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Kaitlyn Greenidge: Axe Wound

April 8, 2014

He wanted words to mean one thing. His cheeks burned. He knew this was a stupid wish.

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Image courtesy pen.org

By Kaitlyn Greenidge
Brought to you by the Guernica/PEN Flash Series

“So my brother Pete was chopping wood yesterday and the axe slipped. His hand slipped right over the blade.” Nick wiped his nose, “You should have seen it. There was blood everywhere. He got an axe wound on his finger.”

“He got a what?” Carlos said. He was smiling. All the other guys who were listening in started smiling, too.

Nick smiled back at them, nervously. “A cut from an axe.”

Carlos was bigger than Nick. He was bigger than all the other guys there. This was Carlos’s third time in seventh grade. It was only Nick’s first. Nick knew that should mean he was smarter than Carlos but it never seemed to turn out that way.

“No,” Carlos said. “Not like that. You didn’t say it like that, like ‘a cut from an axe’. Say it like you said it before.” Carlos’s voice was trembling. He flickered his eyes to the other guys’ faces.

“My brother Pete has an axe wound on his finger,” Nick said, slowly, unsure.

“And he got it from what?”

“From chopping wood.”

Carlos and all the other guys busted out laughing. They laughed long and hard. They said, “axe wound, axe wound” until Nick started to laugh with them.

“Yeah,” Nick said. “An axe wound. My brother got an axe wound on his finger,” and that made them all laugh harder.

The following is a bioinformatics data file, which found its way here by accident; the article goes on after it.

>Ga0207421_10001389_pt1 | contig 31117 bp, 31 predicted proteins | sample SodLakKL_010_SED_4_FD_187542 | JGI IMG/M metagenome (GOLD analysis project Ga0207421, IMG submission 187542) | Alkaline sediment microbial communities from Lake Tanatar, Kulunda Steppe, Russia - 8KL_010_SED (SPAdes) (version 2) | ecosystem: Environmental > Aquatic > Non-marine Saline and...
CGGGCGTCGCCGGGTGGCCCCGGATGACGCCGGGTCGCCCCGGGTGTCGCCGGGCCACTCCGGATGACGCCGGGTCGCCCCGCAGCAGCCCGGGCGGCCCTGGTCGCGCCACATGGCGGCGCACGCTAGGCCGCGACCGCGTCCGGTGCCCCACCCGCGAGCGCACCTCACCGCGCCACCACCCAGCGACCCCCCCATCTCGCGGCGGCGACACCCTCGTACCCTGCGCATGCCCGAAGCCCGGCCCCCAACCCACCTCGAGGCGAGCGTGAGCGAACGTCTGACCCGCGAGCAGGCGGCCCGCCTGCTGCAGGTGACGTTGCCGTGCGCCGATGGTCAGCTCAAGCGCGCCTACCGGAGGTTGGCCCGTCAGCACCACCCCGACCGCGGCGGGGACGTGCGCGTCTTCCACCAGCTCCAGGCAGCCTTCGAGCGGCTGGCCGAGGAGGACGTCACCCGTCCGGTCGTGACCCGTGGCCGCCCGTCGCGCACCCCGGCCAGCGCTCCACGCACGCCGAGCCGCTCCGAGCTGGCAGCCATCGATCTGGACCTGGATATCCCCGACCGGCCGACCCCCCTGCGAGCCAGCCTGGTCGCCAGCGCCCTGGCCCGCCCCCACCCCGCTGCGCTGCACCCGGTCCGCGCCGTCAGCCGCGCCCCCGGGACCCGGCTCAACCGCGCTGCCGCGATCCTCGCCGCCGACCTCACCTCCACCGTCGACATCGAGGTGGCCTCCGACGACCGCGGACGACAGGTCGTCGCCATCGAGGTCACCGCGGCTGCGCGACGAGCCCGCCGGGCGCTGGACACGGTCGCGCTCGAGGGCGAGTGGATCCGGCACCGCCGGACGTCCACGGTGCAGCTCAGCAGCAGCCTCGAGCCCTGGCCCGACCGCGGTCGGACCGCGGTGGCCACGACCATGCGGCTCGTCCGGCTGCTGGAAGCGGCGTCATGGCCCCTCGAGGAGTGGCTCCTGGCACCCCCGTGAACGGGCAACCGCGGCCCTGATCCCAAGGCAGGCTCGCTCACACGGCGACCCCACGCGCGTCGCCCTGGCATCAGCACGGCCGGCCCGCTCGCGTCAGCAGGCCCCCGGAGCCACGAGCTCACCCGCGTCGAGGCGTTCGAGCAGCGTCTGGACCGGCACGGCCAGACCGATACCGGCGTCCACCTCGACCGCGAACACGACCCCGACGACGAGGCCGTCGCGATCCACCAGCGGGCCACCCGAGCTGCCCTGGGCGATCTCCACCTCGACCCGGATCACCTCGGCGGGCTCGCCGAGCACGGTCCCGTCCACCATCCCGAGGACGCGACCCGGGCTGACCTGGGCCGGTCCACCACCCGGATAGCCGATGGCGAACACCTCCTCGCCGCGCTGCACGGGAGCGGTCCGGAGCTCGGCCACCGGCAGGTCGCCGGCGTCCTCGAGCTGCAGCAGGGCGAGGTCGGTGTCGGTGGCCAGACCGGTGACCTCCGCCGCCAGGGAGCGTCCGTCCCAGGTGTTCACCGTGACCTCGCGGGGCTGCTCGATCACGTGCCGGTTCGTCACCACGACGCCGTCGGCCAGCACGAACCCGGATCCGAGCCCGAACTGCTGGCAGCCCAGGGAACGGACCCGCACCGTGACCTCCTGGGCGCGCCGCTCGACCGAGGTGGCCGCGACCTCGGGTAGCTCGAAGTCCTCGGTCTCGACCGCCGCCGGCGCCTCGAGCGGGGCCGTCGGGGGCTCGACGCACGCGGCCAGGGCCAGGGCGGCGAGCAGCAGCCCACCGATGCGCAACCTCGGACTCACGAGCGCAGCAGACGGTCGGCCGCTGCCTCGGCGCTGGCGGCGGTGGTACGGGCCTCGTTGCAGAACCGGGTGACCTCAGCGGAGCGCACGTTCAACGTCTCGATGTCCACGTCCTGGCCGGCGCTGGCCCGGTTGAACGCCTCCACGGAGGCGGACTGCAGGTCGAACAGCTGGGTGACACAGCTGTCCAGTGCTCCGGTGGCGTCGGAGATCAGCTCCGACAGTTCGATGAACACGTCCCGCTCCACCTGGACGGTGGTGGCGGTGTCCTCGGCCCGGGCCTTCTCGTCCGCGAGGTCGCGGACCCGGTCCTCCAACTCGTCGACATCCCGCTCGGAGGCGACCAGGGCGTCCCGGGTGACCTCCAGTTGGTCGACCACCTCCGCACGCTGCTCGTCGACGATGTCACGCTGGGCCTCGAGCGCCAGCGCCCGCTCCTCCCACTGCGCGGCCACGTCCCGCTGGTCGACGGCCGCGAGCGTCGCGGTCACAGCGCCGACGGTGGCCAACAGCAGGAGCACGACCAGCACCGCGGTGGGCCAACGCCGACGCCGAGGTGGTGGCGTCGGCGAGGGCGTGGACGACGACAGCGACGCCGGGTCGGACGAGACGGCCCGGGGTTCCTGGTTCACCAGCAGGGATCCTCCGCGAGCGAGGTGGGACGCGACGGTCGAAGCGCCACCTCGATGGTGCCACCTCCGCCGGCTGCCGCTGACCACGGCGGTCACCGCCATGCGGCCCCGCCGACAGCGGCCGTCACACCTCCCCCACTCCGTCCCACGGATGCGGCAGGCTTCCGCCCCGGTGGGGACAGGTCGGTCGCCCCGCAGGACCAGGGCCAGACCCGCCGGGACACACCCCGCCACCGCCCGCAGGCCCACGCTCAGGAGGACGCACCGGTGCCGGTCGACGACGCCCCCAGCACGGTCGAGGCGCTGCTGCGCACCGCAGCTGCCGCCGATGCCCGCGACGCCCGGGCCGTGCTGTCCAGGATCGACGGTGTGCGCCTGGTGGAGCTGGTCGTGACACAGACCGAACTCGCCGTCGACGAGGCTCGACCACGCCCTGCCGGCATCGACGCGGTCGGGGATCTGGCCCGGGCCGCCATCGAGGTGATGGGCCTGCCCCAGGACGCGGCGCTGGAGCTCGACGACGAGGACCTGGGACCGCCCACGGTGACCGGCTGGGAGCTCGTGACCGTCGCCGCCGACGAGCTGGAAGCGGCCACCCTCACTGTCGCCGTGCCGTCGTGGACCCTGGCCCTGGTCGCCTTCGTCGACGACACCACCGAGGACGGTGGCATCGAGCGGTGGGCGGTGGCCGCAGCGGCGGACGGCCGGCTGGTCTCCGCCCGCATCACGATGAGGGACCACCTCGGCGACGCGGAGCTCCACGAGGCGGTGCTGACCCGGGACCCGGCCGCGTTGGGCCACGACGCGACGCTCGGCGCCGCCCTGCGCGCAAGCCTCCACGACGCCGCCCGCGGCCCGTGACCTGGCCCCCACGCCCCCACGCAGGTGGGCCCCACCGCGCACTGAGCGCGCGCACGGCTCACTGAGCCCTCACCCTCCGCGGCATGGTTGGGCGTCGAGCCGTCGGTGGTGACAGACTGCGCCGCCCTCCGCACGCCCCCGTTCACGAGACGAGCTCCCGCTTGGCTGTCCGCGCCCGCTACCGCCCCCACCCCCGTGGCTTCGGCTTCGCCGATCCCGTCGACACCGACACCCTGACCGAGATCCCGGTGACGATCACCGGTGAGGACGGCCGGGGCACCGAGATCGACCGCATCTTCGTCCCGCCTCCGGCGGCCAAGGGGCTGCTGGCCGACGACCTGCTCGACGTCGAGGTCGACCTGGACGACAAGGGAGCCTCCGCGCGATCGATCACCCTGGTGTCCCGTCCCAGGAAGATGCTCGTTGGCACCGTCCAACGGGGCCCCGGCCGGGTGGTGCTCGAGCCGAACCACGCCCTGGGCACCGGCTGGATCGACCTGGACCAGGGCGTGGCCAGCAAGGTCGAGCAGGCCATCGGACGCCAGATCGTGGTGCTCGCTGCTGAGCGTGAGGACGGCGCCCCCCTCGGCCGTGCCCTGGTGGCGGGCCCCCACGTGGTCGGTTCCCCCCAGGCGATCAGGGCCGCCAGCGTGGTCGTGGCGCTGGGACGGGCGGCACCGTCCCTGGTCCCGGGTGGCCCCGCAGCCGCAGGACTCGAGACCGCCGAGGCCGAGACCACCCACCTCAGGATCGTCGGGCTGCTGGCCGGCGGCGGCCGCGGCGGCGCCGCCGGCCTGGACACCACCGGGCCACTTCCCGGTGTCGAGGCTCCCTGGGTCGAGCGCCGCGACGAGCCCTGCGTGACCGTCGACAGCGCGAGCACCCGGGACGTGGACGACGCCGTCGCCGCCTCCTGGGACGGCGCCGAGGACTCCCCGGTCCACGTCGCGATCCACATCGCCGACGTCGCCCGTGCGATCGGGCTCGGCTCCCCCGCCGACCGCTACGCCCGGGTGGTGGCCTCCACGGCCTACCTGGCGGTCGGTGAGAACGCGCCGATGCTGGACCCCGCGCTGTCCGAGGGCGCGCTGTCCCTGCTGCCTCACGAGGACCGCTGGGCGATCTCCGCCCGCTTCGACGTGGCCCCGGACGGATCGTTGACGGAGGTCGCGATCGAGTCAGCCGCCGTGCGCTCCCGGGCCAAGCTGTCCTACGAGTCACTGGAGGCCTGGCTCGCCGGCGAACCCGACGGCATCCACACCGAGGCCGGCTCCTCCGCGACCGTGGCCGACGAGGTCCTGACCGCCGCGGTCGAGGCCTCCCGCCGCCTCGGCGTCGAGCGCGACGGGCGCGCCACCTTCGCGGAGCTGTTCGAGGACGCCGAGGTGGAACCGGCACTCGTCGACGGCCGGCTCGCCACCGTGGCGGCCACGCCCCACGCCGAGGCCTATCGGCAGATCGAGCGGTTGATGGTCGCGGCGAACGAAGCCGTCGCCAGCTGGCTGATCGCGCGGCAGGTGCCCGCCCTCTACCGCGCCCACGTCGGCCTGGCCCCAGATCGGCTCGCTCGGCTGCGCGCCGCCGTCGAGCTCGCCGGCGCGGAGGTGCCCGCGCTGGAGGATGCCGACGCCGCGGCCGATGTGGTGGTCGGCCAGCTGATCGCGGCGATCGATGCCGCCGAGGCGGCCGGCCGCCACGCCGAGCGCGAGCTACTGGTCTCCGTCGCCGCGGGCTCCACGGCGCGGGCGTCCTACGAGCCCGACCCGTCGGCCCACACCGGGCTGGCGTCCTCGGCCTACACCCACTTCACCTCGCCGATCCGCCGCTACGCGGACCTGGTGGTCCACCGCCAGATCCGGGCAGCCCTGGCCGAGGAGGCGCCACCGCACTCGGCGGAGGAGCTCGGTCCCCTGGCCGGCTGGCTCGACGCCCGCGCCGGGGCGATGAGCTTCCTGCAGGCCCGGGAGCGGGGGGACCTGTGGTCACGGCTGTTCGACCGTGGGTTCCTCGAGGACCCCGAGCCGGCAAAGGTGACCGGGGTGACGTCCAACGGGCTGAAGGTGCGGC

He didn’t look it up until he was home. Before dinner, when he sat next to Mom and Dad and Pete on the couch, watching TV. He took out his phone and typed in the words. It took four tries before he got a definition. Axe Wound, Urban Dictionary said. Daddy word for a vagina when talking to his young son. Words related to Axe Wound. Pussy. Cunt. Vag.

“Nick,” Mom said, “Who are you texting?”

Nick closed the screen. He looked up at Mom. “Carlos,” he said.

She pursed her lips.

It was pork chops and applesauce night. Mom served Pete, on account of his wound. She put a pork chop on his plate and cut the meat into dozens of small, square pieces. When she was done, she reached across the table and carefully set Pete’s plate down in front of him.

Pete’s wounded hand was wrapped in thick white gauze. It was now a cumbersome thing, no longer nimble, only a stub. Imprecise. Pete’s veiled right hand nudged his spoon into his left one, and with this naked, unfamiliar hand, he brought the meat up to his waiting, open mouth.

Nick looked down at his own plate. An axe wound on a finger. He still didn’t think it was that funny. Why imagine that unimaginable organ, reduced to a scrap and misplaced on a throwaway digit, wrapped up in ace bandages, useless and bulky and random?

More and more, all the guys he knew were speaking in a code that, even when Nick deduced its meaning, still didn’t make any sense.

Snatch. Slit. Box.

Words were too dense now. They sat thick on tongues. You had to figure out the right way to say them or you’d choke.

Gash. Hole.

All the other guys seemed to agree that the best words meant many things at once. You had to say those ones under your breath. When you said them too clearly, when you said them too slowly, you exposed something wincingly, bracingly, offensively divided.

Nick remembered his own voice now, as sweetly high-pitched as a gaggle of wind chimes, singing the words out to his crowd of friends. “My brother has an axe wound on his finger.”

Nick blushed at his own purity and he mourned it. He wanted words to mean one thing. His cheeks burned. He knew this was a stupid wish. He was ashamed of it.

Nick looked at the clean white gauze wrapped thick around his brother’s hand, the bandage butterflied with silver claws.

A vagina on a finger.

It was impossible.

Kaitlyn Greenidge lives in Brooklyn. She is the author of the debut novel We Love You Charlie Freeman, forthcoming from Algonquin Press.

Check out more fiction from the Guernica/PEN Flash Series:

Mieke Eerkens: View On An Accident

Mira Jacob: Everybody Is Looking For Somebody Like You

Eric Boyd: The Chains That Keep

Sung J. Woo: 1950

Matthew Salesses: Inside the Inside of the Green Monster

Shani Boianju: An Odd Bird

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